More safety questions answered by experts ( real ones) : https://www.medscape.com/viewarticle/942483#vp_1


Some interesting history https://historyofvaccines.blog/2020/07/29/what-is-an-mrna-vaccine/


#3 Is the vaccine safe in pregnancy or breast feeding? The bottom line is that we don't have a lot of data on this. However because the vaccine is not a live virus ( such as Measles, Mumps Rubella or MMR) there should be no risk to developing fetus and even less risk to breastfeeding mothers. mRNA vaccines are are quickly degraded by cells and do not enter the nucleus of the cell ( that's where the DNA is). Because pregnant women may be at higher risk of hospitalization and mechanical ventilation and adverse pregnancy outcomes the thought is that the benefits outweigh the risks for those at high risk at contracting the actual COVID-19 disease. The major organizations that help us evaluate treatments in pregnant women have come out with statements saying that is unfair to exclude high risk women from the vaccine simply because they weren't included in trials when the theoretical risk is not there. Therefore, frontline healthcare workers who are pregnant are encouraged to talk to their physicians in a shared decision making model to decide whether they should get it. All the PACWHA physicians support pregnant high risk patients getting this vaccine.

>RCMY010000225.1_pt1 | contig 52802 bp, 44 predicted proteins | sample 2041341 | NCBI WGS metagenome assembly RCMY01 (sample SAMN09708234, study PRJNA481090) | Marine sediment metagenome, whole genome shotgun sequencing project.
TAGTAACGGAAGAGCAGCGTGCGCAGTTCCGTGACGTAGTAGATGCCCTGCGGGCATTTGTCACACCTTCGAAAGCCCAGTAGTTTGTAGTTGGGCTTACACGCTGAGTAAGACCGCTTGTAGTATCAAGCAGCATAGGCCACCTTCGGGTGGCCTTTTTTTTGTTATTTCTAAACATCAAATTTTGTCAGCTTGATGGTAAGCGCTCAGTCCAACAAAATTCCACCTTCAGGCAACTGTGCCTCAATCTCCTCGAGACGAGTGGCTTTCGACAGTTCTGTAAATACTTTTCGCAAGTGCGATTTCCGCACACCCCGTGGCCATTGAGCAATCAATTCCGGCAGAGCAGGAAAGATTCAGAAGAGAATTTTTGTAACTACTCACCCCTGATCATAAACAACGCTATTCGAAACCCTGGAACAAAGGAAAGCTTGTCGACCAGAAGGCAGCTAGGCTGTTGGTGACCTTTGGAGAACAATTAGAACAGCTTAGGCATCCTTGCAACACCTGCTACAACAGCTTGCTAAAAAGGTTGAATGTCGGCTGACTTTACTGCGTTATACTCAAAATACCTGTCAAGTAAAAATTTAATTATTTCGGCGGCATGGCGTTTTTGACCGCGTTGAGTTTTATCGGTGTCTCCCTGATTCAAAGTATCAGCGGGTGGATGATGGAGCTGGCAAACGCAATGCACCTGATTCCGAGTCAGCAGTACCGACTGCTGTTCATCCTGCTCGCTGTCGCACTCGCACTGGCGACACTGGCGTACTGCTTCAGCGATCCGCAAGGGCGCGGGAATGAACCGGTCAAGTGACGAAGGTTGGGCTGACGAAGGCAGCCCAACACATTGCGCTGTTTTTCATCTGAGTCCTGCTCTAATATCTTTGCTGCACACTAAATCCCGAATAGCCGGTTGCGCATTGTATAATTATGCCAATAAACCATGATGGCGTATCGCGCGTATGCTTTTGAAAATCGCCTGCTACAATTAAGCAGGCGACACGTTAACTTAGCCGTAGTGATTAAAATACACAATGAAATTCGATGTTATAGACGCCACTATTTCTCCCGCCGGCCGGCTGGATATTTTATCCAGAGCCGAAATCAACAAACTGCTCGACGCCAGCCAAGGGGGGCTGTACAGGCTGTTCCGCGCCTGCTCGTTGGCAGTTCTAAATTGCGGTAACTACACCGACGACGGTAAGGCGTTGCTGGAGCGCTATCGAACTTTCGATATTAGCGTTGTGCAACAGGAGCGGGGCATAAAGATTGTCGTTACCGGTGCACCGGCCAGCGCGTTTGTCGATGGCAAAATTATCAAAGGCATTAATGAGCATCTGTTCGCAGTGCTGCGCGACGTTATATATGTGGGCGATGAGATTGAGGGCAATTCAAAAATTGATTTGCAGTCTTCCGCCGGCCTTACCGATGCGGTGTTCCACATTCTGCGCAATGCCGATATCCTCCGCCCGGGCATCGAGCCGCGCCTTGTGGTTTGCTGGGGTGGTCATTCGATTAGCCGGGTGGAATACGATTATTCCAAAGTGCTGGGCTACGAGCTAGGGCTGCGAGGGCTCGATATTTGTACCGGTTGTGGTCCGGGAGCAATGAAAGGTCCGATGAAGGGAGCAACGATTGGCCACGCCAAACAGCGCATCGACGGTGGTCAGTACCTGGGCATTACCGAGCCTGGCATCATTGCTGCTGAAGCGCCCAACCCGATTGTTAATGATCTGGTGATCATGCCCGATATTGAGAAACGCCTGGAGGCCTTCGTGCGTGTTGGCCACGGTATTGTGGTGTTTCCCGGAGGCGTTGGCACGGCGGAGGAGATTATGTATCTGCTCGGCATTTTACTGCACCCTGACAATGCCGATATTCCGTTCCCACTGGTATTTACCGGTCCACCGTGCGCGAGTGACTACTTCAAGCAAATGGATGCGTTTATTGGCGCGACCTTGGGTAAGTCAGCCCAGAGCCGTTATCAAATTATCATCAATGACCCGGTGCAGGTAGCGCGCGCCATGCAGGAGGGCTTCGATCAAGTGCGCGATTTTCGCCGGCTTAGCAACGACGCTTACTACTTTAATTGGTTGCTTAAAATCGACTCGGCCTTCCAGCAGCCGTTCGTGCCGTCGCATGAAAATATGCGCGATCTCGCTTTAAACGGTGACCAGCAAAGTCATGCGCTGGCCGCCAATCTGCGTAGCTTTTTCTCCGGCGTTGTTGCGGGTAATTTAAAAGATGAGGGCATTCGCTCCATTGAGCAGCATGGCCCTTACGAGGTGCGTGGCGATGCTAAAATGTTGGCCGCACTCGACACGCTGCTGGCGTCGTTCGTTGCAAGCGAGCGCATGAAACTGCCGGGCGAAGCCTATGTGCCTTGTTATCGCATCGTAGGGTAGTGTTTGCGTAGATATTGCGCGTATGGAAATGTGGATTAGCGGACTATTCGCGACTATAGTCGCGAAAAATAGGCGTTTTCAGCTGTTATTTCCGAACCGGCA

Please review this PDF for a nice algorithm for shared decision making:



COVID Vaccine Shared Decision Making Inf
.
Download • 235KB



https://drive.google.com/file/d/1amyuWed4XkO5dwyfCKmu72RzaAoNf8u-/view


American College of Obstetricians and Gynecologists Statement


Here is the link to register for the Cover vaccine registry if you are pregnant or breast feeding and receive the vaccine.

https://redcap.iths.org/surveys/?s=87JFRCL8R8

or email covidvaccpregregistry@uw.edu


#4 Who should not get the vaccine? It seems like there is a small risk of severe allergic reactions, so those who have a history of anaphylaxis ( extreme swelling, hives, throat closing, unable to breath) or severe allergic reactions to vaccines should not get this vaccine. Also those who have had COVID within 90 days should probably not get it since they seem to have enough of their own antibodies. I am waiting for more data regarding re-infection.


Assess your risks and decide whether the potential benefits outweigh them:) I don't think the general public will even be offered the vaccine until late Spring or early Summer.


Please continue to social distance, wear your mask. There is a real virus and it makes some people very sick, the hospital is full right now and all elective cases have been cancelled.


I am sooo pumped to be over this pandemic! Hooray for science and technology. I am scheduled Thursday morning and will keep you all posted!